That said, the heavy lifting done during Horan’s management is still apparent today, as seen by the critical personnel retained both on and off the pitch since his time.
From the outside looking in, the 2015 management of Holmes and Kennelly appeared to keep the status quo, with a fifth Connacht title and another semi-final replay loss. But this county believes that they are worth more than a provincial title and so under the current Stephen Rochford management, they appear to have sacrificed the Nestor Cup in 2016 and 2017, resulting in consecutive All-Ireland finals through the more scenic route of the qualifiers system.
Having fallen short last year against a Dublin team who never appeared to hit full stride in either the drawn game or the replay, not to mention some calamitous antics in front of their own goal to help Dublin out of their slumber, this Mayo team needed time to find a different way to win.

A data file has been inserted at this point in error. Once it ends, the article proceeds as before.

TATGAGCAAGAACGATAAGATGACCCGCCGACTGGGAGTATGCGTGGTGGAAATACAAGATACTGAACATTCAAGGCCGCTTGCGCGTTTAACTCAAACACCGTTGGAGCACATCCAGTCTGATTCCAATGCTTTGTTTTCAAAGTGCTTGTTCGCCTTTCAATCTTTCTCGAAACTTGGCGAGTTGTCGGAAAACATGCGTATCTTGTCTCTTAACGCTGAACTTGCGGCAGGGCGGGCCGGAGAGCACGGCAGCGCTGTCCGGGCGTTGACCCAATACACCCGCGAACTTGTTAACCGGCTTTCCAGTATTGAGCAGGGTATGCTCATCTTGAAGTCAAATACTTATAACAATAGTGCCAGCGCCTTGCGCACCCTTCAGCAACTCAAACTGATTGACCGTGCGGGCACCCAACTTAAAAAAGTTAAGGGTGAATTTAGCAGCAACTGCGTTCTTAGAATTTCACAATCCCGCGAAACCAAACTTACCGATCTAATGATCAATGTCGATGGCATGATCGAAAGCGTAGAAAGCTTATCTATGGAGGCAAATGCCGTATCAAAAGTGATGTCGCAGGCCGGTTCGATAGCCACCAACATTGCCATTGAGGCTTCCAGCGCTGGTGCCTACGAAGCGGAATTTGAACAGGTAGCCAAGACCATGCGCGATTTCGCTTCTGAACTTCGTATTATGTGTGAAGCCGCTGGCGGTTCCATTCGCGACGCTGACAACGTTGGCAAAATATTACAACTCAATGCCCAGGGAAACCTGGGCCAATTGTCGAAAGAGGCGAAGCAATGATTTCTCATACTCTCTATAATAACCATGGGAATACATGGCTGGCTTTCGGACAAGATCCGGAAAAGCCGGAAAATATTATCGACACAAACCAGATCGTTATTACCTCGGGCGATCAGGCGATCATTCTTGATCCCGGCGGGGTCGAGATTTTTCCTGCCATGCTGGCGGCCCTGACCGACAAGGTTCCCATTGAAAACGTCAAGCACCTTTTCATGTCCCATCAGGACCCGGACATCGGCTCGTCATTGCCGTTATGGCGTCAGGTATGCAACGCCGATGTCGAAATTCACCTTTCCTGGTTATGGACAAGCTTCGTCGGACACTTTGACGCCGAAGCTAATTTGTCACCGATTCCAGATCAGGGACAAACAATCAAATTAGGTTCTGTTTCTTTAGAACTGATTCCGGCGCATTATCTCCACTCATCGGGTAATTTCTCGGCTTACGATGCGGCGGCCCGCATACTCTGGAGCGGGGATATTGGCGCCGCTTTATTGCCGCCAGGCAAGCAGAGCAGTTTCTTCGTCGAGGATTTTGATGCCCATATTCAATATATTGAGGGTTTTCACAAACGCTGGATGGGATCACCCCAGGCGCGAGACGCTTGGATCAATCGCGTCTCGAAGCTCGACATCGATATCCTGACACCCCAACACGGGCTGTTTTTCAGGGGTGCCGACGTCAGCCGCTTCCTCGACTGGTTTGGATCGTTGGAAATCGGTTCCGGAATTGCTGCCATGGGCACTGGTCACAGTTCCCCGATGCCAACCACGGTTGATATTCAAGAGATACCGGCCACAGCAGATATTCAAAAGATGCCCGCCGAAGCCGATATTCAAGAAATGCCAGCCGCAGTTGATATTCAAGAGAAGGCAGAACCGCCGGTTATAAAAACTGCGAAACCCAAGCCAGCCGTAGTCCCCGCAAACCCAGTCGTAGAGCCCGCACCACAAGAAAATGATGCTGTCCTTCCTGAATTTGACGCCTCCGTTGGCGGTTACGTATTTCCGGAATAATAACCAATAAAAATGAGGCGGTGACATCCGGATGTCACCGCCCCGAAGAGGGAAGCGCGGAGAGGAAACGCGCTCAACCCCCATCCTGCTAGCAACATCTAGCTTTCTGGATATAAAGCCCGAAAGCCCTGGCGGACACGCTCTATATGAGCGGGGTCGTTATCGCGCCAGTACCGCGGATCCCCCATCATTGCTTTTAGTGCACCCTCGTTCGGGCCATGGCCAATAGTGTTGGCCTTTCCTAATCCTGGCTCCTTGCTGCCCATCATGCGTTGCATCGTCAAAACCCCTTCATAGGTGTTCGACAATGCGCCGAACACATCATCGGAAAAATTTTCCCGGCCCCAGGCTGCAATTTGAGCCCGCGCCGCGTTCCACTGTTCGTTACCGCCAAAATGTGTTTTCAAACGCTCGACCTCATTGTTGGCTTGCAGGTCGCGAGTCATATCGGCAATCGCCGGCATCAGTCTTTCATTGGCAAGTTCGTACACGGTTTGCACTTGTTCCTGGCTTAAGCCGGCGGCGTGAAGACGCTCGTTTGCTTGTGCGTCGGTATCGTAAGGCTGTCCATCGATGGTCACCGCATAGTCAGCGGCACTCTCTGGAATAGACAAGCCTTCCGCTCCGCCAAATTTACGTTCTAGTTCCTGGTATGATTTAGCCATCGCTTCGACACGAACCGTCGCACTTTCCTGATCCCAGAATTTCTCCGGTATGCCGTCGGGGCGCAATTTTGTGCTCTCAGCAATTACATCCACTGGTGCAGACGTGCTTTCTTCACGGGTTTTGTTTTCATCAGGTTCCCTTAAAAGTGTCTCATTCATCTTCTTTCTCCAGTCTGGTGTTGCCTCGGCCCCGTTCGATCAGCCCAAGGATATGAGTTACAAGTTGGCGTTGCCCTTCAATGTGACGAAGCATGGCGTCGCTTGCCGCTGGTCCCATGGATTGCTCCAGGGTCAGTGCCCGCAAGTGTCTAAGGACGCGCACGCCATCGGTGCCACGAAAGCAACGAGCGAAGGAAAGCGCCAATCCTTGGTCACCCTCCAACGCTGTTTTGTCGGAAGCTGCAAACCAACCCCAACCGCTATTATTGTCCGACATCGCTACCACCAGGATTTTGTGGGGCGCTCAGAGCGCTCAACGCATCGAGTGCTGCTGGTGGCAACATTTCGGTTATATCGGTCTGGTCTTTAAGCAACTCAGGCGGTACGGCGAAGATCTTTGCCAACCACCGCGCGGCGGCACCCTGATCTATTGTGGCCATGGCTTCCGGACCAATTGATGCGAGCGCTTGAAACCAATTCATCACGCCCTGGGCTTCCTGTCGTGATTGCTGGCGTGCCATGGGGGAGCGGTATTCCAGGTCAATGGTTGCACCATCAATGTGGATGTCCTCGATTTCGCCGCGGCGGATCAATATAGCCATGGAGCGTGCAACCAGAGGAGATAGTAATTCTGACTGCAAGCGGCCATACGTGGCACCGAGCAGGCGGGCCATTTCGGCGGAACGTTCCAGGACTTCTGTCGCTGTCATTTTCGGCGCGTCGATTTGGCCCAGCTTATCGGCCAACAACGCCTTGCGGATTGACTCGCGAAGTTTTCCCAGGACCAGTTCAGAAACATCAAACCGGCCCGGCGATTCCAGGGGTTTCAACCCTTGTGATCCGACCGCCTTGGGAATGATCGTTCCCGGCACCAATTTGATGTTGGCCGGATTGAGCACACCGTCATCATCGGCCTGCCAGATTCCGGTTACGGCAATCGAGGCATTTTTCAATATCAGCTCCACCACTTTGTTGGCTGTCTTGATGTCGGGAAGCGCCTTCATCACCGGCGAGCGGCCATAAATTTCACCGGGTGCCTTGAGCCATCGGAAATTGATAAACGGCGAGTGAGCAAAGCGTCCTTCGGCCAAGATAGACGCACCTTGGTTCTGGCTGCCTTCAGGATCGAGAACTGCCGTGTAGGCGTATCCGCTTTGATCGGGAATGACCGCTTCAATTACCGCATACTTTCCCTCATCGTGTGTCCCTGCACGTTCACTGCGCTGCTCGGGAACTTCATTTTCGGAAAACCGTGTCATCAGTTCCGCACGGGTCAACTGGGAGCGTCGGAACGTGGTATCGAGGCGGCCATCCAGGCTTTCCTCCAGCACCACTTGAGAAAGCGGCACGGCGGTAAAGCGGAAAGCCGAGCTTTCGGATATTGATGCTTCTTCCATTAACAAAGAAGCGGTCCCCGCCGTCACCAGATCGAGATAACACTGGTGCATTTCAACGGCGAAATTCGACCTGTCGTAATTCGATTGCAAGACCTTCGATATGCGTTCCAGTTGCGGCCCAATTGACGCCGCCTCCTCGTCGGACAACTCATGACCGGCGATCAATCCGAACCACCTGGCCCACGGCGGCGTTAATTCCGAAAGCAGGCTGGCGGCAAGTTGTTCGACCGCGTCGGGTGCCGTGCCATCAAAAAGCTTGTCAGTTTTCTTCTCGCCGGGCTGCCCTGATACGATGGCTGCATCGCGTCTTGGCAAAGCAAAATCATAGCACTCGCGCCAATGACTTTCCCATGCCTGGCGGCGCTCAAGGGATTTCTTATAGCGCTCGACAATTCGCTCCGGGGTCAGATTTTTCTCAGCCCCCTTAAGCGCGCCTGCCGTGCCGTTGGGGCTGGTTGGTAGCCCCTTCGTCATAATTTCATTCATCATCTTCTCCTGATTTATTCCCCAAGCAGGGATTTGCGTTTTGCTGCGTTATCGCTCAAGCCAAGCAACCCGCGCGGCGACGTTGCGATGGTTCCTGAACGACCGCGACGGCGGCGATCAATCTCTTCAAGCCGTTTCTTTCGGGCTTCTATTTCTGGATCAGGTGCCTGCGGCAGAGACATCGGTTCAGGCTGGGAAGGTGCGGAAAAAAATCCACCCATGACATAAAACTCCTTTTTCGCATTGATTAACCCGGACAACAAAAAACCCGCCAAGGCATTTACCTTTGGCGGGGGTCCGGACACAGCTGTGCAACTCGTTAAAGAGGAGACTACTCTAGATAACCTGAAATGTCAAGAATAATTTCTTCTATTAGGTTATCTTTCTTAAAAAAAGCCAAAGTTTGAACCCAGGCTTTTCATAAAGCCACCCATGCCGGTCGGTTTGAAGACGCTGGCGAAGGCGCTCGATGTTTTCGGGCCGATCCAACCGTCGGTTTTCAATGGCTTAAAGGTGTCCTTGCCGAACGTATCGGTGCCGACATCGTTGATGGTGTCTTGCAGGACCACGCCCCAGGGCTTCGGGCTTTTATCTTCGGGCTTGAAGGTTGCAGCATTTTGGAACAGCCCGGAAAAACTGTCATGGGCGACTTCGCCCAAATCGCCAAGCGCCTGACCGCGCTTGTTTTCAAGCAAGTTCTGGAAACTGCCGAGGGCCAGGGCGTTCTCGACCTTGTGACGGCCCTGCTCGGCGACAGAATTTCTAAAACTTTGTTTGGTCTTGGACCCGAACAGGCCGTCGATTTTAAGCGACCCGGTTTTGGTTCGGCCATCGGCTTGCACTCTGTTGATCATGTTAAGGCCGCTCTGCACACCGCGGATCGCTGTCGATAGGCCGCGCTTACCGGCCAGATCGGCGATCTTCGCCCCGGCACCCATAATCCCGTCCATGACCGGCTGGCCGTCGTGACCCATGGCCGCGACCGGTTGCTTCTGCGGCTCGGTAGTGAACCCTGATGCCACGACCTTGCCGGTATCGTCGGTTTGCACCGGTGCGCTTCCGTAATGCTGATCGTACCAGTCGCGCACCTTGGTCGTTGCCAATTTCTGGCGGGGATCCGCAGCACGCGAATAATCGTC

The 2017 campaign may just be it.
With nine matches played to date, the loss to Galway in Pearse Stadium back in June in the Connacht semi-final set this team on a journey of exploration that few could have predicted would result in a final berth this coming Sunday.
I certainly didn’t see it coming. The unconvincing manner in which they overcame Derry on the first day in July raised some flags for concern. Once again, the Mayo players appeared to be too rigid in their play, as if to be held to a strict game plan that suffocated any creativity from them. The final scoreline betrays the fact that it took extra-time to pull away from their northern opposition.